As Christians, we have no choice but to walk according to God's plan.  Breastfeeding, full time,  is clearly God's plan.  Willfully choosing to use bottles is sin and should not even be considered in a Christian family.  If it's on your mind, ask yourself why you wish to bottlefeed.

  • Are you going back to work to provide a second income?  Does your family really need the extra money that badly or would you be better off making some sacrifices and lowering your standard of living to follow God's will?  Run the numbers.  You may even find that by the time you pay for daycare, convenience foods (including restaurants, fast food, and easy to prepare mixes from the grocery store), work clothes, and other work related expenses you aren't bringing in as much extra as you think.  You may even be paying to go to work!

  • Are you going back to work to pursue your career or for personal fulfillment?   Surely, following God's plan, though it may be a difficult adjustment, brings more fulfillment and satisfaction than any job.

  • Are you using supplemental bottles so you can take a night out or a vacation away from the baby, or so dad (grandma, siblings, or others) can take part in feeding the baby?  These are outside of God's design, as well, though it isn't as clear at first glance.  I can only figure that God knew what He was doing.   I suspect there's more to the continuity of mommy only and mommy frequently than we can comprehend with our limited vision.  Neither you nor I know how breaking that continuity affects the baby on deeper, possibly even spiritual, levels.

  • Are you considering bottles because breastfeeding is somehow gross to you? Remember, God's creation is beautiful.  He declared it “good.” Take your attitude to God and ask Him to show you the beauty in the breastfeeding relationship.

Please understand that I'm not talking about extreme cases where bottles are a necessity. There are cases where, for medical reasons, breastfeeding is impossible.  And occasionally, a healthy mother and baby pair is truly unable to breastfeed. In these instances, formula is not just a necessity, but a blessing. God certainly would not expect you to starve your baby. It is not my intention to judge in these matters. It is between you, your doctor and lactation consultant, and the Lord.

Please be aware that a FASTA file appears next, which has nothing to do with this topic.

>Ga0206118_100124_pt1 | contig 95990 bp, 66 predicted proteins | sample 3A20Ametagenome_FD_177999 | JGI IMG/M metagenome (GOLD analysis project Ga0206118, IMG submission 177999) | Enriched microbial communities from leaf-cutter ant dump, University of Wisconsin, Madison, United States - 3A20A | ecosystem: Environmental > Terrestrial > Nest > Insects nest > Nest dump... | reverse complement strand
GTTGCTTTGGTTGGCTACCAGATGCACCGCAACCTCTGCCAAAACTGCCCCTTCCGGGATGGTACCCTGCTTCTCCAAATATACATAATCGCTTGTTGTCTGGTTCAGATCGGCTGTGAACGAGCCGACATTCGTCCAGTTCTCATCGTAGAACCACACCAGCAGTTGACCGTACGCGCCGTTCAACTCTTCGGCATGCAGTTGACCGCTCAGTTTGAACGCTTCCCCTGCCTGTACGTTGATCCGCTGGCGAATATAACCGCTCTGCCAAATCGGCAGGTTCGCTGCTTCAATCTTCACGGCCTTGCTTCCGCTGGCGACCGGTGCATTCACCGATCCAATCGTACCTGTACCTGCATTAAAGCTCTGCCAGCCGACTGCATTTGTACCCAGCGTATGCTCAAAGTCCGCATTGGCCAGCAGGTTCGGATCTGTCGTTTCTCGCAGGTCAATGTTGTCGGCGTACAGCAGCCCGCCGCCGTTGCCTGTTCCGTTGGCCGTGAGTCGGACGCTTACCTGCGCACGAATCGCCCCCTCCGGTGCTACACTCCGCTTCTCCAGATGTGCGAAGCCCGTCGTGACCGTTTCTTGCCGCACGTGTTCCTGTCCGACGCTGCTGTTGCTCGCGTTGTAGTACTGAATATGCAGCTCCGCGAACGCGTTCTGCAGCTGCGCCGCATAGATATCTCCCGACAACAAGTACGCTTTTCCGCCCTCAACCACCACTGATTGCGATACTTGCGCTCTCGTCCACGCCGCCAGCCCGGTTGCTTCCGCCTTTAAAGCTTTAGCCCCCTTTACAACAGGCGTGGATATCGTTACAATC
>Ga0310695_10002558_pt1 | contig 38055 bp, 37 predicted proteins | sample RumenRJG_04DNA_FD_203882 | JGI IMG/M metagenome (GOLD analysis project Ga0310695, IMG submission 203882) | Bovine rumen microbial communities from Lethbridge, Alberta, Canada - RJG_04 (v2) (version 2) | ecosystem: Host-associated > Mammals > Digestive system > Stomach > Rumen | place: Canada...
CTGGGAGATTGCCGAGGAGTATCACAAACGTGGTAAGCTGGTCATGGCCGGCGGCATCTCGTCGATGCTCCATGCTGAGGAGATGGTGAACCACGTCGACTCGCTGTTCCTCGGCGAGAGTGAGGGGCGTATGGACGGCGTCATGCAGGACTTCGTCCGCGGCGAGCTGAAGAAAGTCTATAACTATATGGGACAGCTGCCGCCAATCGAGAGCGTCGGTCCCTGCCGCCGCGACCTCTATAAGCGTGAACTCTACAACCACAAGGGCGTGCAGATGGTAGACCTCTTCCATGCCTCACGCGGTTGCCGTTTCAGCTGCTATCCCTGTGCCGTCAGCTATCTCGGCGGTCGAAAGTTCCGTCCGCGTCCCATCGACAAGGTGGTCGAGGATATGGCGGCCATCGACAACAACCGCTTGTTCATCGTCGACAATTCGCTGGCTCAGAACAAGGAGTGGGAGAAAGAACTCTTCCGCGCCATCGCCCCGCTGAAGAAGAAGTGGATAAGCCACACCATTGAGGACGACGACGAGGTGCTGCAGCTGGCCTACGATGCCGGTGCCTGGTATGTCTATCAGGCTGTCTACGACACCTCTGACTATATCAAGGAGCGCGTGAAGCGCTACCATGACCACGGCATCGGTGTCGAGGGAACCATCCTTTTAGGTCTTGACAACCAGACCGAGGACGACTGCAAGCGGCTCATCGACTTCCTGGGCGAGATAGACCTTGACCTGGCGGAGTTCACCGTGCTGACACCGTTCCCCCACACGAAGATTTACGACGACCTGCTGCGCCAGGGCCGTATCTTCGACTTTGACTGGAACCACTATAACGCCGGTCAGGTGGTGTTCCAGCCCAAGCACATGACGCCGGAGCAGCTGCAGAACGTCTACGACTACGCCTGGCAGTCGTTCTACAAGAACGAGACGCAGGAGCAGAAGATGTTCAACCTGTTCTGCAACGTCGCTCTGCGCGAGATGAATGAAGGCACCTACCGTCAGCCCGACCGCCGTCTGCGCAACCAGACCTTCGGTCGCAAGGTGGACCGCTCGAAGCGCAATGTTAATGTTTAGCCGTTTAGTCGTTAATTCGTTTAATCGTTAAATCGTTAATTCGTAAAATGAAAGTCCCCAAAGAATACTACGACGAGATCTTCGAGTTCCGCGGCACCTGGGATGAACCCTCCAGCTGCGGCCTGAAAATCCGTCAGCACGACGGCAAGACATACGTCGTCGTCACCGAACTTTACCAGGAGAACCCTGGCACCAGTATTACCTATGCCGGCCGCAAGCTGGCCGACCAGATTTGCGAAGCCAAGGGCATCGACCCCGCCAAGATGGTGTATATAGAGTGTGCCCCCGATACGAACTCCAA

There are other cases where this design may be interrupted. Sometimes a single mother must work outside the home. She will need to use bottles to feed her baby while she is away. She can continue to give him the nutritional and immunological benefits of breastmilk by pumping her breasts and leaving this breastmilk for the caregiver to feed her little one, then nursing him at the breast when she is home. An adoptive mom will need formula, but hopefully with prayer and dedication, as well as support from an organization like La Leche League International, she can breastfeed at least part time.

Proud Member, Militant Breatfeeding Cult In Breastfeeding By Design, Part 2, I'll go into more detail on the how-to's of breastfeeding. I'll also discuss some ways to bottlefeed as close to the original design as possible.  In Breastfeeding the Hospitalized Baby, Cyndi Egbert discusses ways to be sure a hospitalized baby can continue to receive the benefits of breastmilk and the breastfeeding relationship. For a brief discussion on the importance of breastfeeding in the face of the Year 2000 computer bug, please read Breastfeeding and Y2K. I also recommend my Review and Commentary of Preparation for Parenting, an infant management program written by Gary and Anne Marie Ezzo and published by Growing Families International. This program has stirred a lot of controversy in Chrisitan circles as well as secular, for the feeding routine it advocates.   So, click on a link and let's go.

Looking for some children's books that are breastfeeding friendly?  Try my Amazon.com affiliate bookstore.

Back Home Next

Links to Breastfeeding Information and Resources.
Breastfeeding the Hospitalized Baby by Cyndi Egbert
Breastfeeding and Y2K
A Review and Commentary of Preparation for Parenting

Heidi's Note: The sites on this ring may or may not be Christian.
I do not necessarily agree with all content on all sites. Please use discernment and compare all things against the Truth of Scriptures.